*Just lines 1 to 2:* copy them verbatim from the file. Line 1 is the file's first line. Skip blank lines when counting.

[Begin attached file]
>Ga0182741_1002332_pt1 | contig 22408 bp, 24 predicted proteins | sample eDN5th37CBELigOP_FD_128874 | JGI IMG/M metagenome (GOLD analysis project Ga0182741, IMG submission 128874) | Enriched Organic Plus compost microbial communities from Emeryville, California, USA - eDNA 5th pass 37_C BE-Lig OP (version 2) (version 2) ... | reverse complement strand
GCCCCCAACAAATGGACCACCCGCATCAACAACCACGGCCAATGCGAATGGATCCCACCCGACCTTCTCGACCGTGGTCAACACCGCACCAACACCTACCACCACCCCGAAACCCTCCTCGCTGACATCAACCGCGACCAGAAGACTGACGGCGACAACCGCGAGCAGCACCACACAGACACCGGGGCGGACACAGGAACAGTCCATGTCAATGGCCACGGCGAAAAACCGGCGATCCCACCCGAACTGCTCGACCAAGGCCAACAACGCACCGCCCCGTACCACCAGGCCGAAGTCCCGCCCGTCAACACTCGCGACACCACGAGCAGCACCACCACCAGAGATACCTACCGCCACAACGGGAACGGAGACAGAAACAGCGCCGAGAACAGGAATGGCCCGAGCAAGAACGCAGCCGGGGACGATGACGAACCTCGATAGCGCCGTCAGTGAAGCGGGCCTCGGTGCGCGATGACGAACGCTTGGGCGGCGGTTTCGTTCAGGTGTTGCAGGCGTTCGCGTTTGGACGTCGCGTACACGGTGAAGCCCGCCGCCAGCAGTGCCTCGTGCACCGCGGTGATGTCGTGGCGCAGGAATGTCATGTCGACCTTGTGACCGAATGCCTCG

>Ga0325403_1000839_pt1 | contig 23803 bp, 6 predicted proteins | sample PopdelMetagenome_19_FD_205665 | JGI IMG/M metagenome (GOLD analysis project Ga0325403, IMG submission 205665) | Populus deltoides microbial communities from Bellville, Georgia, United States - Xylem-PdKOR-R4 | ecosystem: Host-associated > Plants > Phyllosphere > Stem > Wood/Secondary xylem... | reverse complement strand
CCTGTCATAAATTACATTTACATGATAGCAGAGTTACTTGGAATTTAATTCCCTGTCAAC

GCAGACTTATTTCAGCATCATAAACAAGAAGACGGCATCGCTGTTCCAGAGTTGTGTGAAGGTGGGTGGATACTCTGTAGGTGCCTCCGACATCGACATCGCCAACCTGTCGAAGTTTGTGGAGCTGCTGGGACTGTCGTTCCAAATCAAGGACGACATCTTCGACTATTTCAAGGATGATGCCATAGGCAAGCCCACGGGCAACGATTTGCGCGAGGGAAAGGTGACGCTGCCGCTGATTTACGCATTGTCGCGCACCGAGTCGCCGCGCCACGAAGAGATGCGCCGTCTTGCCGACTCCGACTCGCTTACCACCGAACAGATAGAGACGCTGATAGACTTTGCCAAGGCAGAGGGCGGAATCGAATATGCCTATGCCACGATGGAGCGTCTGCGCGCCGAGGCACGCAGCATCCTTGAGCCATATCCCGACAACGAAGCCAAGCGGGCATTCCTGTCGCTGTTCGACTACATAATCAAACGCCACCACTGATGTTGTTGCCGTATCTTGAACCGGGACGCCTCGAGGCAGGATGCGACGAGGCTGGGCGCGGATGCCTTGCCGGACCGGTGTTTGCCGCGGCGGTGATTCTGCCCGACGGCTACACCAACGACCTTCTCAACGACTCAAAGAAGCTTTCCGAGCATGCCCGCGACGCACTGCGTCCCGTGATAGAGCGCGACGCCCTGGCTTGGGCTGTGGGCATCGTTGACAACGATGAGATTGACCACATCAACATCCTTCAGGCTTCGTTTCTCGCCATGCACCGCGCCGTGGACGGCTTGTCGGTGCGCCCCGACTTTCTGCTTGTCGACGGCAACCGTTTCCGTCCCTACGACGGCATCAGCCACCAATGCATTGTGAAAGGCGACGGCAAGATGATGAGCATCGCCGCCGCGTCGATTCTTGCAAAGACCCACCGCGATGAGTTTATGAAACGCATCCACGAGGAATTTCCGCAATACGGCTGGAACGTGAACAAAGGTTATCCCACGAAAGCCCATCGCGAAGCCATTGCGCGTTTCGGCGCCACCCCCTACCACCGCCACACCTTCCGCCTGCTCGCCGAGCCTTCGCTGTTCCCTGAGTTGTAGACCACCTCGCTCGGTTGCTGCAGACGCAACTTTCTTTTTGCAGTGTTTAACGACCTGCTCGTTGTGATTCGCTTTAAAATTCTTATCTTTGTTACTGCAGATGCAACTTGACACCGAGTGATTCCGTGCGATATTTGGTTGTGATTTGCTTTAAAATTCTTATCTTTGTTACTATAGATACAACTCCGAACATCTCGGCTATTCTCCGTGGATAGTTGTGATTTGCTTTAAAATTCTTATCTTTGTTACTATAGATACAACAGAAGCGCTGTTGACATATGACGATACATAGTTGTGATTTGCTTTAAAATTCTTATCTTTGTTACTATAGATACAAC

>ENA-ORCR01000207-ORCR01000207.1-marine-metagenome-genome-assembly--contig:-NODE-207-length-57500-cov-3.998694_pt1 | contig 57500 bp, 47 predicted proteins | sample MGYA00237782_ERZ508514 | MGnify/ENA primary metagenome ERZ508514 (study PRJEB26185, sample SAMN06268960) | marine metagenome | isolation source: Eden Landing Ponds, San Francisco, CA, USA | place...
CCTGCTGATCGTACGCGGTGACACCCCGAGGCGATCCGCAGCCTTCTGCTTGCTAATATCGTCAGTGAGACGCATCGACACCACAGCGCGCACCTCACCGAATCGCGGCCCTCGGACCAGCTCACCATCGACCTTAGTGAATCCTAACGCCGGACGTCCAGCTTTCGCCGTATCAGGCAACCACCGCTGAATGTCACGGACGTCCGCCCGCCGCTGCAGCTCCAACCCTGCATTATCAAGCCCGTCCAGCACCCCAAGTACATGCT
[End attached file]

>Ga0182741_1002332_pt1 | contig 22408 bp, 24 predicted proteins | sample eDN5th37CBELigOP_FD_128874 | JGI IMG/M metagenome (GOLD analysis project Ga0182741, IMG submission 128874) | Enriched Organic Plus compost microbial communities from Emeryville, California, USA - eDNA 5th pass 37_C BE-Lig OP (version 2) (version 2) ... | reverse complement strand
GCCCCCAACAAATGGACCACCCGCATCAACAACCACGGCCAATGCGAATGGATCCCACCCGACCTTCTCGACCGTGGTCAACACCGCACCAACACCTACCACCACCCCGAAACCCTCCTCGCTGACATCAACCGCGACCAGAAGACTGACGGCGACAACCGCGAGCAGCACCACACAGACACCGGGGCGGACACAGGAACAGTCCATGTCAATGGCCACGGCGAAAAACCGGCGATCCCACCCGAACTGCTCGACCAAGGCCAACAACGCACCGCCCCGTACCACCAGGCCGAAGTCCCGCCCGTCAACACTCGCGACACCACGAGCAGCACCACCACCAGAGATACCTACCGCCACAACGGGAACGGAGACAGAAACAGCGCCGAGAACAGGAATGGCCCGAGCAAGAACGCAGCCGGGGACGATGACGAACCTCGATAGCGCCGTCAGTGAAGCGGGCCTCGGTGCGCGATGACGAACGCTTGGGCGGCGGTTTCGTTCAGGTGTTGCAGGCGTTCGCGTTTGGACGTCGCGTACACGGTGAAGCCCGCCGCCAGCAGTGCCTCGTGCACCGCGGTGATGTCGTGGCGCAGGAATGTCATGTCGACCTTGTGACCGAATGCCTCG